Deposit costs, higher loss provisions eat into BBVA’s 2Q profit
Higher deposit costs and a greater provision for loan losses ate into BBVA USA's second-quarter earnings.
The $93.5 billion-asset unit of the Spanish banking giant Banco Bilbao Vizcaya Argentaria said Wednesday that second-quarter net income fell 13% to $160 million from the same quarter last year. In a press release, the company’s leadership blamed a tough rate environment and emphasized controlled expenses and revenue growth.
“The flattening of the yield curve, market volatility and expectations that the Federal Reserve will take action to lower interest rates this year continue to place pressure on net interest margin and we have taken steps to better position ourselves for this type of environment,” President and CEO Javier Rodriguez Soler said in a press release.
Total revenue at BBVA USA, based in Birmingham, Ala., rose 3% to $944 million. Net interest income climbed 3% to $660 million, while the net interest margin narrowed 6 basis points to 3.24%. Meanwhile, interest paid on deposits rose 74% to $202.5 million.
Total loans increased slightly to $63.4 billion. BBVA said that during the quarter it completed the sale of $1.2 billion in commercial loans, and excluding the sale, loan balances would have grown 2%.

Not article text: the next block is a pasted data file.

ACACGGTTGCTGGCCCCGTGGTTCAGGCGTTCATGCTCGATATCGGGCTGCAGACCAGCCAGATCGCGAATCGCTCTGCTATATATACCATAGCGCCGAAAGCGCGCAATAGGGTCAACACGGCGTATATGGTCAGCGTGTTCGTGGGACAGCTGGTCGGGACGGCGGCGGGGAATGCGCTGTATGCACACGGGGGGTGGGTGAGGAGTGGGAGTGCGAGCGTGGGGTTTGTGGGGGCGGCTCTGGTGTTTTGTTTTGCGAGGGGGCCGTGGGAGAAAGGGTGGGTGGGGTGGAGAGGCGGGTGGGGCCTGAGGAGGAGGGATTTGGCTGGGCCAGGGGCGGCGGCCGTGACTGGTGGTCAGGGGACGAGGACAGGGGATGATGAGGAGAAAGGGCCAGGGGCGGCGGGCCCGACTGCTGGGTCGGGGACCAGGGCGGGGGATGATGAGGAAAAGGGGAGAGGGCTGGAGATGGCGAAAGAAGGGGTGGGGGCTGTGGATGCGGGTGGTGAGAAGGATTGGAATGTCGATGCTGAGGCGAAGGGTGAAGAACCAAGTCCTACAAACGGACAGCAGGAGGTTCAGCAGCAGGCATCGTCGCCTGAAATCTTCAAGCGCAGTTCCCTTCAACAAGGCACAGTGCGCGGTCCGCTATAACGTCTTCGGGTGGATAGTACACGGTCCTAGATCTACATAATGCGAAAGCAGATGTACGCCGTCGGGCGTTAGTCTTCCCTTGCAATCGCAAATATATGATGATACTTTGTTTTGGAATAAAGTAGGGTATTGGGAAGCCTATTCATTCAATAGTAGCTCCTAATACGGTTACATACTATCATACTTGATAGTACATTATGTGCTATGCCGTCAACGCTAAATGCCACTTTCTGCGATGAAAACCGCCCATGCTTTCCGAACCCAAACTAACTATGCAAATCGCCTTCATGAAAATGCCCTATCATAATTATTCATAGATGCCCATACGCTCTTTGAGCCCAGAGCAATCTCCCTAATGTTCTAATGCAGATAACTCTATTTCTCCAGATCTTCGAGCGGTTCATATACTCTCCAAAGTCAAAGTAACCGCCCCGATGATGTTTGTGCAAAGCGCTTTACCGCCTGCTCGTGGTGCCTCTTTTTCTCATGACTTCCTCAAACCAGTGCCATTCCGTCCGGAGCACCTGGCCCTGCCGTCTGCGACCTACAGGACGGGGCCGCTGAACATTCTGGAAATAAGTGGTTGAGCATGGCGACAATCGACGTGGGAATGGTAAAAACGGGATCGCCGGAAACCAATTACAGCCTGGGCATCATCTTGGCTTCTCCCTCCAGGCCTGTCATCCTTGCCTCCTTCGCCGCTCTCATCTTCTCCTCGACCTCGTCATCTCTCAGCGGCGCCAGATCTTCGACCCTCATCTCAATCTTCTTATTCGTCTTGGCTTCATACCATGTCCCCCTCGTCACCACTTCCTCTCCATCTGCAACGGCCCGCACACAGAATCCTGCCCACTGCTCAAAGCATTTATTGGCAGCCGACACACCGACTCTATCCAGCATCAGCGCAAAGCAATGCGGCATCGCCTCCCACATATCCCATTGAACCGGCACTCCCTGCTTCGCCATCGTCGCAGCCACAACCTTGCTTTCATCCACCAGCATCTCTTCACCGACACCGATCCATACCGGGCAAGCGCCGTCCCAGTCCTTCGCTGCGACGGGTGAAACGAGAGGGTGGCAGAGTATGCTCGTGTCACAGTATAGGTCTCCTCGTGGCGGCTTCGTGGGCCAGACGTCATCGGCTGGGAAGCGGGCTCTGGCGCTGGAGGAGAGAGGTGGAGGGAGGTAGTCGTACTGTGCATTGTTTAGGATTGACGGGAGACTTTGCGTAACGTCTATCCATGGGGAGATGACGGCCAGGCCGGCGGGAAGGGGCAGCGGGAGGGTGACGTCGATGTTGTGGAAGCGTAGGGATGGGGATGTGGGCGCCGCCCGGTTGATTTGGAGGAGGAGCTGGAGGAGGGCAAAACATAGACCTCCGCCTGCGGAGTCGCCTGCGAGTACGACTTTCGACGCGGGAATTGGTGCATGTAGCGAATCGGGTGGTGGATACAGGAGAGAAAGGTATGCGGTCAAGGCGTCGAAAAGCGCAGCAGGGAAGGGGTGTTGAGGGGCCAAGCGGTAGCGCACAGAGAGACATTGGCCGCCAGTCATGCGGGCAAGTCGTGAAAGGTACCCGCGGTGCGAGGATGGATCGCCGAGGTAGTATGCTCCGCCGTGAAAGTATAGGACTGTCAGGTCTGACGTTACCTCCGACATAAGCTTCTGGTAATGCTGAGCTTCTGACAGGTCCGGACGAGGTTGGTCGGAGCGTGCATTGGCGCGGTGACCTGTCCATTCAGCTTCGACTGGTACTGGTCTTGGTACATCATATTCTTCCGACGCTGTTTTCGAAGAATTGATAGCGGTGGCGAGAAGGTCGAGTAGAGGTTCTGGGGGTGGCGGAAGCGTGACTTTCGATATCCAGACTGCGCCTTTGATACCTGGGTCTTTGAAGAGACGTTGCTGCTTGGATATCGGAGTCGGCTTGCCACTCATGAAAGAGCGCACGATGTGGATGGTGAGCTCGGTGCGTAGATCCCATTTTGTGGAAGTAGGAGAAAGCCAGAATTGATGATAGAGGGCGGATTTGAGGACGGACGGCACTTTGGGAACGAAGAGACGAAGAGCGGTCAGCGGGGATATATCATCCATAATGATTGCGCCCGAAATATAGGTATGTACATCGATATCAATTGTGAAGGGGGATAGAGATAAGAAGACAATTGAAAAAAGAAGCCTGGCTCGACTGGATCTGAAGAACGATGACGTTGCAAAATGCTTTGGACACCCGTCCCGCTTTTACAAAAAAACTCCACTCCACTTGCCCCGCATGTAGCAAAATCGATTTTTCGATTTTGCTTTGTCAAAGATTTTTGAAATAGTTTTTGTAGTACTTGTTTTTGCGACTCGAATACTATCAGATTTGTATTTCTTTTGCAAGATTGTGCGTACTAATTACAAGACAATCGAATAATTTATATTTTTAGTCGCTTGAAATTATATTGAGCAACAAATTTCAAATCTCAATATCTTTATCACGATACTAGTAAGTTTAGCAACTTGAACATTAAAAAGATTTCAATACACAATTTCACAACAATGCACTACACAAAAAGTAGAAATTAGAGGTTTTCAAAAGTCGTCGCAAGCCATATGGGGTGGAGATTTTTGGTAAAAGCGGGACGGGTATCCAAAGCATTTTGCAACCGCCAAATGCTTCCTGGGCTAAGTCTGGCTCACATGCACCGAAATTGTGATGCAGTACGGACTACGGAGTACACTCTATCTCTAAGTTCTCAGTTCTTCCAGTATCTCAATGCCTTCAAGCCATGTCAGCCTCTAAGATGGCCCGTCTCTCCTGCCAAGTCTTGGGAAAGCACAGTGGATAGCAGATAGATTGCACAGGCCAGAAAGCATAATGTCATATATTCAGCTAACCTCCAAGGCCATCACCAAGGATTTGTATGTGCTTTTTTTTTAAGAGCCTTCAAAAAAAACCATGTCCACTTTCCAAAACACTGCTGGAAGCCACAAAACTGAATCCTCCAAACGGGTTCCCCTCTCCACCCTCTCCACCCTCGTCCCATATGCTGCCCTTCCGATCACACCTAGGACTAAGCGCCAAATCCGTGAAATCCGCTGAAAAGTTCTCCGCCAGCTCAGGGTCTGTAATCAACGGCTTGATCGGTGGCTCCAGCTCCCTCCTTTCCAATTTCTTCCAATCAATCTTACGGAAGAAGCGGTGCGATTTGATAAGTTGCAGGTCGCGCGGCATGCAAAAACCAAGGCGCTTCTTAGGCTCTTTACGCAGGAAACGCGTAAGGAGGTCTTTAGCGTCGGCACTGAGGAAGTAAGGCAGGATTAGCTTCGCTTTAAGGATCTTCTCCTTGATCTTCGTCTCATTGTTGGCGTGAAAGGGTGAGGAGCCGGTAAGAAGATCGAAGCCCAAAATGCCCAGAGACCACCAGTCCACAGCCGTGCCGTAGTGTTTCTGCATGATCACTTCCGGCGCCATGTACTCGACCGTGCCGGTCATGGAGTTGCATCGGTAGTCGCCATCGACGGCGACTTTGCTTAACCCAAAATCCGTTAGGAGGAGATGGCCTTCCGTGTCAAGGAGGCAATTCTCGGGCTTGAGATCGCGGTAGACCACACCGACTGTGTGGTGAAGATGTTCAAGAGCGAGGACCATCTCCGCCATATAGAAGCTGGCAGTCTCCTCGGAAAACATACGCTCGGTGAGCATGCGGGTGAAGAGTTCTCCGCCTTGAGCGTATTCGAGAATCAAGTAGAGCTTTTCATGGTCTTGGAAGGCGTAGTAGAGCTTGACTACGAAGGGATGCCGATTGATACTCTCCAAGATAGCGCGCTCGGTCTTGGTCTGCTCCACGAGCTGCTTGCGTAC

BBVA USA increased its provision for loan losses by 70% to $155 million in the second quarter. Nonperforming loans represented 1.26% of total loans, compared with 1.11% a year earlier.
Net charge-offs more than doubled to $143.4 million because BBVA USA charged off three commercial credits during the second quarter. The company did not give any further detail about those charge-offs.
Total deposits rose 3.5% to $72.6 billion. Noninterest bearing deposits fell 3.7% to $20.6 billion, while interest bearing deposits rose 8% to $52 billion.
Noninterest income grew 5% to $284 million. Service charges on deposit accounts, card and merchant processing fees, and asset management fees all rose from the year-ago quarter, while investment banking and advisory fees and corporate and correspondent investment sales income fell.
Noninterest expenses rose 3% to $598.3 million, mostly due to a 3% increase in salaries, benefits and commissions.
The parent company also reported earnings Wednesday and said that strong growth in its Mexican operations helped offset sluggishness in Turkey and Spain, where banks are also grappling with low interest rates. Profits in its Mexican operations rose 4.4% to 660 million euros, or about $734 million in U.S. dollars, driven by net interest income growth of 16%.